There'll be no Traore, Smicer or Baros but the spirit of Istanbul will be very much alive at Stamford Bridge on Tuesday when Liverpool take on Chelsea.
Rafa Benitez is a man known more for his overt gesticulations, his obsession with tactics and his not so cozy relationship with Sir Alex Ferguson than he is for a penchant for sentiment. But even the Spaniard says the 2005 comeback against Milan must serve as inspiration in his side’s bid to overturn Chelsea’s 3-1 first leg advantage.
A certain Steven Gerrard was there that night and, it seems, Liverpool’s talisman will once again be on the front line at Stamford Bridge. Groin strain or no groin strain, The Reds don’t do comebacks like this without their skipper.
Chelsea do not have such a luxury having been denied the services of John Terry after he picked up a decisive booking at Anfield last week. Expect Alex to come in alongside Ricardo Carvalho.
Terry’s absence is genuine reason for buoyancy among glass-half-full Liverpool fans. Where else can the miracle seeker turn for optimism?
Bolton might seem an unlikely source of encouragement but their three-goal flurry in West London on Saturday shows Chelsea are fallible. The fact that The Blues have NEVER conceded three goals at home in the Champions League and that Liverpool have NEVER won an away game against another English side in the competition is fodder for the hefty band of doubters.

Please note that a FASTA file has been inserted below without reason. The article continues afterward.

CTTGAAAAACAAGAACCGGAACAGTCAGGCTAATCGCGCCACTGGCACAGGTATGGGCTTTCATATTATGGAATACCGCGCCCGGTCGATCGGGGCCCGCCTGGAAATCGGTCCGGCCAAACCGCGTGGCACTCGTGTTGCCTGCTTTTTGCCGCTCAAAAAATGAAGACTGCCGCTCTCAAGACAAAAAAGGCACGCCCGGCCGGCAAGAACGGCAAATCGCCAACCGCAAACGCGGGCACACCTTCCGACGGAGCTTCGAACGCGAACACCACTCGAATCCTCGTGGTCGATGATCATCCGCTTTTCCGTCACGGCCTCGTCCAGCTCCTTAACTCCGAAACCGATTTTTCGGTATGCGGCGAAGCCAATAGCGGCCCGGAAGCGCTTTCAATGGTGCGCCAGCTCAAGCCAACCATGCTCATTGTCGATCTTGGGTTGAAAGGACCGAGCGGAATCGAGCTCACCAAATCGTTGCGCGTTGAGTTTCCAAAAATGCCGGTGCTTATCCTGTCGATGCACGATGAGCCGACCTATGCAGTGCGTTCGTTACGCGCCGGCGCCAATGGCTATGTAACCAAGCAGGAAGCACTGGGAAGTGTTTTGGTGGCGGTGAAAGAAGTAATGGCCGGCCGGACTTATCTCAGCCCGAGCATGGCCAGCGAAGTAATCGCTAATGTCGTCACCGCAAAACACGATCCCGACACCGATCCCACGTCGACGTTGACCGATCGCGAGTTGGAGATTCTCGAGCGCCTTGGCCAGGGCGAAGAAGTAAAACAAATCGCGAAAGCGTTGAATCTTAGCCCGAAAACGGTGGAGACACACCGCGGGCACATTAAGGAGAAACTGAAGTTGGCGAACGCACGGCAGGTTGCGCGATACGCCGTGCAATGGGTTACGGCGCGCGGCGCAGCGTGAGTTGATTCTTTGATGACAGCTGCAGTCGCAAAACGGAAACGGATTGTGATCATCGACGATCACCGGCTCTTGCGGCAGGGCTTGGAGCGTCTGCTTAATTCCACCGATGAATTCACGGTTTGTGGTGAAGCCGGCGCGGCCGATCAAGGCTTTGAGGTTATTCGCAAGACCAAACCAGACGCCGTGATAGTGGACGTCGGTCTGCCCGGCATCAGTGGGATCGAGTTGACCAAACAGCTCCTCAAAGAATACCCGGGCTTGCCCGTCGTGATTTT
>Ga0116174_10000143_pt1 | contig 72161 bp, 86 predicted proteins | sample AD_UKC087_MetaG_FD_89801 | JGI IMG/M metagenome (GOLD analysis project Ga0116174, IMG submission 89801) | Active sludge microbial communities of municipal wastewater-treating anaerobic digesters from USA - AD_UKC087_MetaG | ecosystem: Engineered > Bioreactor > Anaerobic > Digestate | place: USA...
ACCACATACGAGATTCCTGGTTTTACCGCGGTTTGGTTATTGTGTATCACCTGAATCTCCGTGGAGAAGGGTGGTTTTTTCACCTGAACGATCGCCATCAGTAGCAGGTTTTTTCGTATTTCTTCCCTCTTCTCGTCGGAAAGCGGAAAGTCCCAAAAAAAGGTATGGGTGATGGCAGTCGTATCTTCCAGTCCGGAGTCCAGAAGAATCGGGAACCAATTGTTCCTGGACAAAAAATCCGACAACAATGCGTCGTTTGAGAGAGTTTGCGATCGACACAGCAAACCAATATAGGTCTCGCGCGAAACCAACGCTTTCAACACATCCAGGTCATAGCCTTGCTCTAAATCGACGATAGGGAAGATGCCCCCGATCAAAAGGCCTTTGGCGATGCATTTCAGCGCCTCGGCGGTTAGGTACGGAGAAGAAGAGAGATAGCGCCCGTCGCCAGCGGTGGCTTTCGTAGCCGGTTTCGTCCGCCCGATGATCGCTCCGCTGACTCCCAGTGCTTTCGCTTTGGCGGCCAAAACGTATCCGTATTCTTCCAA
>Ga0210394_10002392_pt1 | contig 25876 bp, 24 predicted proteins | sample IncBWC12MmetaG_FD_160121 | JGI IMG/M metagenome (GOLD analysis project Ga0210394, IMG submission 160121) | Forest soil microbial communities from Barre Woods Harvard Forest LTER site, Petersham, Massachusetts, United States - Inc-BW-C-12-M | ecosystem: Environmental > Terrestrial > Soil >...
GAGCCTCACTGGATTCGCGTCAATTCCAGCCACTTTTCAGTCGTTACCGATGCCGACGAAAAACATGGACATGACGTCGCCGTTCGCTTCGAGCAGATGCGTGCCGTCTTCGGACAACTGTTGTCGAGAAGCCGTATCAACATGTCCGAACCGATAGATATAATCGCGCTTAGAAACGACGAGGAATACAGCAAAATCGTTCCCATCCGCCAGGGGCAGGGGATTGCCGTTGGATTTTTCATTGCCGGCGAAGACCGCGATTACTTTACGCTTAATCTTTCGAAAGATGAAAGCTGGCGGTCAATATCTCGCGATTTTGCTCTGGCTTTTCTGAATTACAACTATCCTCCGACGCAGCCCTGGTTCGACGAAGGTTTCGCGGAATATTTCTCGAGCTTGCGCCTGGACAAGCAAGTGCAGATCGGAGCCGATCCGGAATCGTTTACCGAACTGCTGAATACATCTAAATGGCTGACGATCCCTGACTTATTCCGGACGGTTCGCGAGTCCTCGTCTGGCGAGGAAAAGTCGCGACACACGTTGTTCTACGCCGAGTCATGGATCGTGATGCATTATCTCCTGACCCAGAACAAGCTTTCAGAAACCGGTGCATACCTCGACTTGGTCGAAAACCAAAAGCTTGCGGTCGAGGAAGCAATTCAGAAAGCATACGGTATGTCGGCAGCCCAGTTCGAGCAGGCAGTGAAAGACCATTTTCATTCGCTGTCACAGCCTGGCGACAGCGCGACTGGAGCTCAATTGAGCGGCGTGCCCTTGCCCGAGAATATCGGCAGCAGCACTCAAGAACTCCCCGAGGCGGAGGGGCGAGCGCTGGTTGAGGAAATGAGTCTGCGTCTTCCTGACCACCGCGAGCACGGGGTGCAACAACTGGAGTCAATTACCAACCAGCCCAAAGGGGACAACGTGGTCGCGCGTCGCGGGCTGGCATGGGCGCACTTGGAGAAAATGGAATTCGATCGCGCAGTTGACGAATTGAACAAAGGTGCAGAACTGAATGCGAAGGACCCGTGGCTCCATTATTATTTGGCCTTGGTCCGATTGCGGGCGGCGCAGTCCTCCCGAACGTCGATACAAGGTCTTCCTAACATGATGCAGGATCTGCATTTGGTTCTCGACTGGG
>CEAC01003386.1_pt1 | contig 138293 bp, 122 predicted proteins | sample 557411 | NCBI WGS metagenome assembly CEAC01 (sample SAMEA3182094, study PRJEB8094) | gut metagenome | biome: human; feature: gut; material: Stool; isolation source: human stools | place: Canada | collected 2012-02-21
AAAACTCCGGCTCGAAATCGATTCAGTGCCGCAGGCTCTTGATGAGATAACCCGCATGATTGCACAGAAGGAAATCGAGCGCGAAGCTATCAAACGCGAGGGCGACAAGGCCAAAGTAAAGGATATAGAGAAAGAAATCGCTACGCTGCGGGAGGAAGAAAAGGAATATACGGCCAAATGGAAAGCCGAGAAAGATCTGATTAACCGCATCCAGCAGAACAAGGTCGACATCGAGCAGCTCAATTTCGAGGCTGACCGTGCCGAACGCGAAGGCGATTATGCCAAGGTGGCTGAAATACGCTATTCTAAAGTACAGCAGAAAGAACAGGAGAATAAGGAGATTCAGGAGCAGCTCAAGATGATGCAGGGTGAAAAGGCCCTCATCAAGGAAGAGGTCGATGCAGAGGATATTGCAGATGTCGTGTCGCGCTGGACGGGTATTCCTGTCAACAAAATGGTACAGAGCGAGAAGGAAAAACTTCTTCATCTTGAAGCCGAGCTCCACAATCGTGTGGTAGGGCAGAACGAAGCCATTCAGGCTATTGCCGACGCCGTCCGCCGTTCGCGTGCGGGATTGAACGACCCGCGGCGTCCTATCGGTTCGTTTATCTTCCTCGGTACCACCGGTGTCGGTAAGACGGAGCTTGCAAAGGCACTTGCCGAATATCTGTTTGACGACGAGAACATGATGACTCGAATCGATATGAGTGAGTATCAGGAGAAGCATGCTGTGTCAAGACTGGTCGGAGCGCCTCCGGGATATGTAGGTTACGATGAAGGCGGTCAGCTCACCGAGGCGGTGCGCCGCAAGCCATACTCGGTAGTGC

But Liverpool must not forget the 1-0 win at the Bridge earlier in the season that ended their hosts’ 86-match unbeaten run at home in the league. They must not forget the six times – most recently against PSV in December last year – that they have scored six away from home in the Champions League.
They have to draw on the three times that teams have overturned two-goal first-leg deficits in this competition. They must believe they can do to Chelsea what Barcelona did to them in 2000, what Deportivo did to Milan in 2004 and what Monaco did to Real Madrid that same year. The fact that all three played at home second time around must be ignored.
Benitez will also be boosted by the return from suspension of Javier Mascherano whose absence a week ago allowed Michael Ballack and Frank Lampard the space they crave. Will Daniel Agger keep Martin Skrtel out of the side?
For his part, Guus Hiddink may only be on a flying visit to England but it is one he seems intent on leaving his mark on – the Dutchman is adamant his team ‘must go for the win’.
Didier Drogba – bulldozer, bully and backbone in the first leg – will, having scored in his last four Champions League matches, no doubt be key to that plan.
In the three roles in which he made his name at the past three World Cups – Holland in 1998, South Korea in 2002 and Australia in 2006 – Hiddink’s teams have been knocked out by eventual finalists. If Liverpool complete the seemingly impossible, expect that trend to continue.